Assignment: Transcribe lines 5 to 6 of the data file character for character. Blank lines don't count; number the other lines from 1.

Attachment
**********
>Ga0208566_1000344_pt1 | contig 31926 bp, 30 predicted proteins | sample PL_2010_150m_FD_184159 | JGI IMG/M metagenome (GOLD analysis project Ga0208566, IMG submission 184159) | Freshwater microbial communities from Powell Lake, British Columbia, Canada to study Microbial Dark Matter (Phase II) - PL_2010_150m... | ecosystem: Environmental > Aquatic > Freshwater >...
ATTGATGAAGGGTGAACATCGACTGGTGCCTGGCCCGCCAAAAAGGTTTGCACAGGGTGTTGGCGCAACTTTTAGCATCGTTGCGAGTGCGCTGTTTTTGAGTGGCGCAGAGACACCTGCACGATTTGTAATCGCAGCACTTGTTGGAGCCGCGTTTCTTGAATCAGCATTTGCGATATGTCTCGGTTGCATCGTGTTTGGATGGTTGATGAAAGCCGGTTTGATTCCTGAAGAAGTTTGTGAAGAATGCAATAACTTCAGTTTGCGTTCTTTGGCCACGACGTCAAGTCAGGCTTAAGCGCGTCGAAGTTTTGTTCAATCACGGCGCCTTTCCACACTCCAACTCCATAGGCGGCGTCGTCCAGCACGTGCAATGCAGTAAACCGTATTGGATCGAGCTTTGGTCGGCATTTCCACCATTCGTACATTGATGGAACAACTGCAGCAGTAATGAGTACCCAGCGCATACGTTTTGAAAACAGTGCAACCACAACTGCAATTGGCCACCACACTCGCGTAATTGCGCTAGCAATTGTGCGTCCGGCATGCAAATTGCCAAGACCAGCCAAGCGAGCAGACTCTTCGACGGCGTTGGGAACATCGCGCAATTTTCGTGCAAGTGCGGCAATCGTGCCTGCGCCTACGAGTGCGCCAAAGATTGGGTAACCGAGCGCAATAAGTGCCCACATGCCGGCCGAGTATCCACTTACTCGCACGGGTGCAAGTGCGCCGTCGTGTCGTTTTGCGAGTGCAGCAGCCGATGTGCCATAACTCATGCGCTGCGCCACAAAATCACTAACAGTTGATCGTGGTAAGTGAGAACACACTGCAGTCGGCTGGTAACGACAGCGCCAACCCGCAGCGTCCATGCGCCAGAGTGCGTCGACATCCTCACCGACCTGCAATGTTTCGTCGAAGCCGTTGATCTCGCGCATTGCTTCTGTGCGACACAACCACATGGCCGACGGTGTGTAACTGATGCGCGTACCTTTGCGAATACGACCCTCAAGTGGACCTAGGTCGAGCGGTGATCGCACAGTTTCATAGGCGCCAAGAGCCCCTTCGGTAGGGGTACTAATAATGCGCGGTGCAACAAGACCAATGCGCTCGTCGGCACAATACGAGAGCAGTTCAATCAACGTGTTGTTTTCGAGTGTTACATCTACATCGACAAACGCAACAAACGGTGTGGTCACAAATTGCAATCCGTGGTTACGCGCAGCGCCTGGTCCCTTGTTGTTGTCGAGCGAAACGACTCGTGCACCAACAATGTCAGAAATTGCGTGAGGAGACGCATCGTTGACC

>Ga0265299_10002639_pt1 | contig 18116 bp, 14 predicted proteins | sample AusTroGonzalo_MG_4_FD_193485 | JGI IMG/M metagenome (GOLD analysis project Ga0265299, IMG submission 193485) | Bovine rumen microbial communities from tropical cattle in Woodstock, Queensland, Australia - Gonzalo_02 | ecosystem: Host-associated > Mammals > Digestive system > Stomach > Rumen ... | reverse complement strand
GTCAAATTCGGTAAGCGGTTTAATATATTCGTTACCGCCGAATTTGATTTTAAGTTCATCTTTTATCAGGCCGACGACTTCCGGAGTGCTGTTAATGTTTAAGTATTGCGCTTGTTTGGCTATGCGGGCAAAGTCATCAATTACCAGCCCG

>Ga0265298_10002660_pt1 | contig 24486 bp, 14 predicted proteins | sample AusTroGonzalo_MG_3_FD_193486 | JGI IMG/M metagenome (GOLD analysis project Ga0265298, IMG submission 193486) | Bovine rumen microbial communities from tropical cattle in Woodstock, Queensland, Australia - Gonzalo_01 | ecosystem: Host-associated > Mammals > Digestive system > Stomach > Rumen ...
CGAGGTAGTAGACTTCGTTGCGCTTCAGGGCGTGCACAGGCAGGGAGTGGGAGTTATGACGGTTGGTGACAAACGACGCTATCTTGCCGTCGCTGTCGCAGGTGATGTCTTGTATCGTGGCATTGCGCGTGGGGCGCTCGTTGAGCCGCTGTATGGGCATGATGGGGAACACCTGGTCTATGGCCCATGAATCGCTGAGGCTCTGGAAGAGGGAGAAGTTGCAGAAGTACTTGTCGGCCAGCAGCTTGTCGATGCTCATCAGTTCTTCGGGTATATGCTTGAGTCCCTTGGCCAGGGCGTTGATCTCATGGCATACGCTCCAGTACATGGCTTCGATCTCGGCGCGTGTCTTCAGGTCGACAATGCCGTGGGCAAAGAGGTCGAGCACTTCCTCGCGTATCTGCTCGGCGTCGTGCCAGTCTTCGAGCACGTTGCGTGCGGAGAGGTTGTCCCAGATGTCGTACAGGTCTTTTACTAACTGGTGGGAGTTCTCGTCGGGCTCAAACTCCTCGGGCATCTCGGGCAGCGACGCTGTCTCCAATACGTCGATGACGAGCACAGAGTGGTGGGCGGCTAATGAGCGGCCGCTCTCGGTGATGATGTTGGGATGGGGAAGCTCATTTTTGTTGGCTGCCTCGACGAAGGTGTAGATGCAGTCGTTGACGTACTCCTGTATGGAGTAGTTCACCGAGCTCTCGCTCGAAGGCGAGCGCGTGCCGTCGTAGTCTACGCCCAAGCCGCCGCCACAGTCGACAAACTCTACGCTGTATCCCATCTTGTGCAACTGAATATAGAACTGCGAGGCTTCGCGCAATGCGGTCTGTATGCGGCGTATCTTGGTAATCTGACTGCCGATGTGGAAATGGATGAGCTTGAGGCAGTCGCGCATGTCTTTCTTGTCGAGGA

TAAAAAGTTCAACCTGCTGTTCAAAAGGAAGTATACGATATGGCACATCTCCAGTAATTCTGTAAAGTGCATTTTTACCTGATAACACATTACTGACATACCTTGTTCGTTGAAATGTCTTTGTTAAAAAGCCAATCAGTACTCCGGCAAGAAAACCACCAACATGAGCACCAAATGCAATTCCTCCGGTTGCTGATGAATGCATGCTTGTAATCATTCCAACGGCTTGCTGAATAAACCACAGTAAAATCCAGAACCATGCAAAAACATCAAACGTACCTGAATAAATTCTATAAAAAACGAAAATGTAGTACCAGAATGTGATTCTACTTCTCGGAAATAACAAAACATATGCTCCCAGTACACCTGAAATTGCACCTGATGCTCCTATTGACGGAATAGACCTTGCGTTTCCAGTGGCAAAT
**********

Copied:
>Ga0265298_10002660_pt1 | contig 24486 bp, 14 predicted proteins | sample AusTroGonzalo_MG_3_FD_193486 | JGI IMG/M metagenome (GOLD analysis project Ga0265298, IMG submission 193486) | Bovine rumen microbial communities from tropical cattle in Woodstock, Queensland, Australia - Gonzalo_01 | ecosystem: Host-associated > Mammals > Digestive system > Stomach > Rumen ...
CGAGGTAGTAGACTTCGTTGCGCTTCAGGGCGTGCACAGGCAGGGAGTGGGAGTTATGACGGTTGGTGACAAACGACGCTATCTTGCCGTCGCTGTCGCAGGTGATGTCTTGTATCGTGGCATTGCGCGTGGGGCGCTCGTTGAGCCGCTGTATGGGCATGATGGGGAACACCTGGTCTATGGCCCATGAATCGCTGAGGCTCTGGAAGAGGGAGAAGTTGCAGAAGTACTTGTCGGCCAGCAGCTTGTCGATGCTCATCAGTTCTTCGGGTATATGCTTGAGTCCCTTGGCCAGGGCGTTGATCTCATGGCATACGCTCCAGTACATGGCTTCGATCTCGGCGCGTGTCTTCAGGTCGACAATGCCGTGGGCAAAGAGGTCGAGCACTTCCTCGCGTATCTGCTCGGCGTCGTGCCAGTCTTCGAGCACGTTGCGTGCGGAGAGGTTGTCCCAGATGTCGTACAGGTCTTTTACTAACTGGTGGGAGTTCTCGTCGGGCTCAAACTCCTCGGGCATCTCGGGCAGCGACGCTGTCTCCAATACGTCGATGACGAGCACAGAGTGGTGGGCGGCTAATGAGCGGCCGCTCTCGGTGATGATGTTGGGATGGGGAAGCTCATTTTTGTTGGCTGCCTCGACGAAGGTGTAGATGCAGTCGTTGACGTACTCCTGTATGGAGTAGTTCACCGAGCTCTCGCTCGAAGGCGAGCGCGTGCCGTCGTAGTCTACGCCCAAGCCGCCGCCACAGTCGACAAACTCTACGCTGTATCCCATCTTGTGCAACTGAATATAGAACTGCGAGGCTTCGCGCAATGCGGTCTGTATGCGGCGTATCTTGGTAATCTGACTGCCGATGTGGAAATGGATGAGCTTGAGGCAGTCGCGCATGTCTTTCTTGTCGAGGA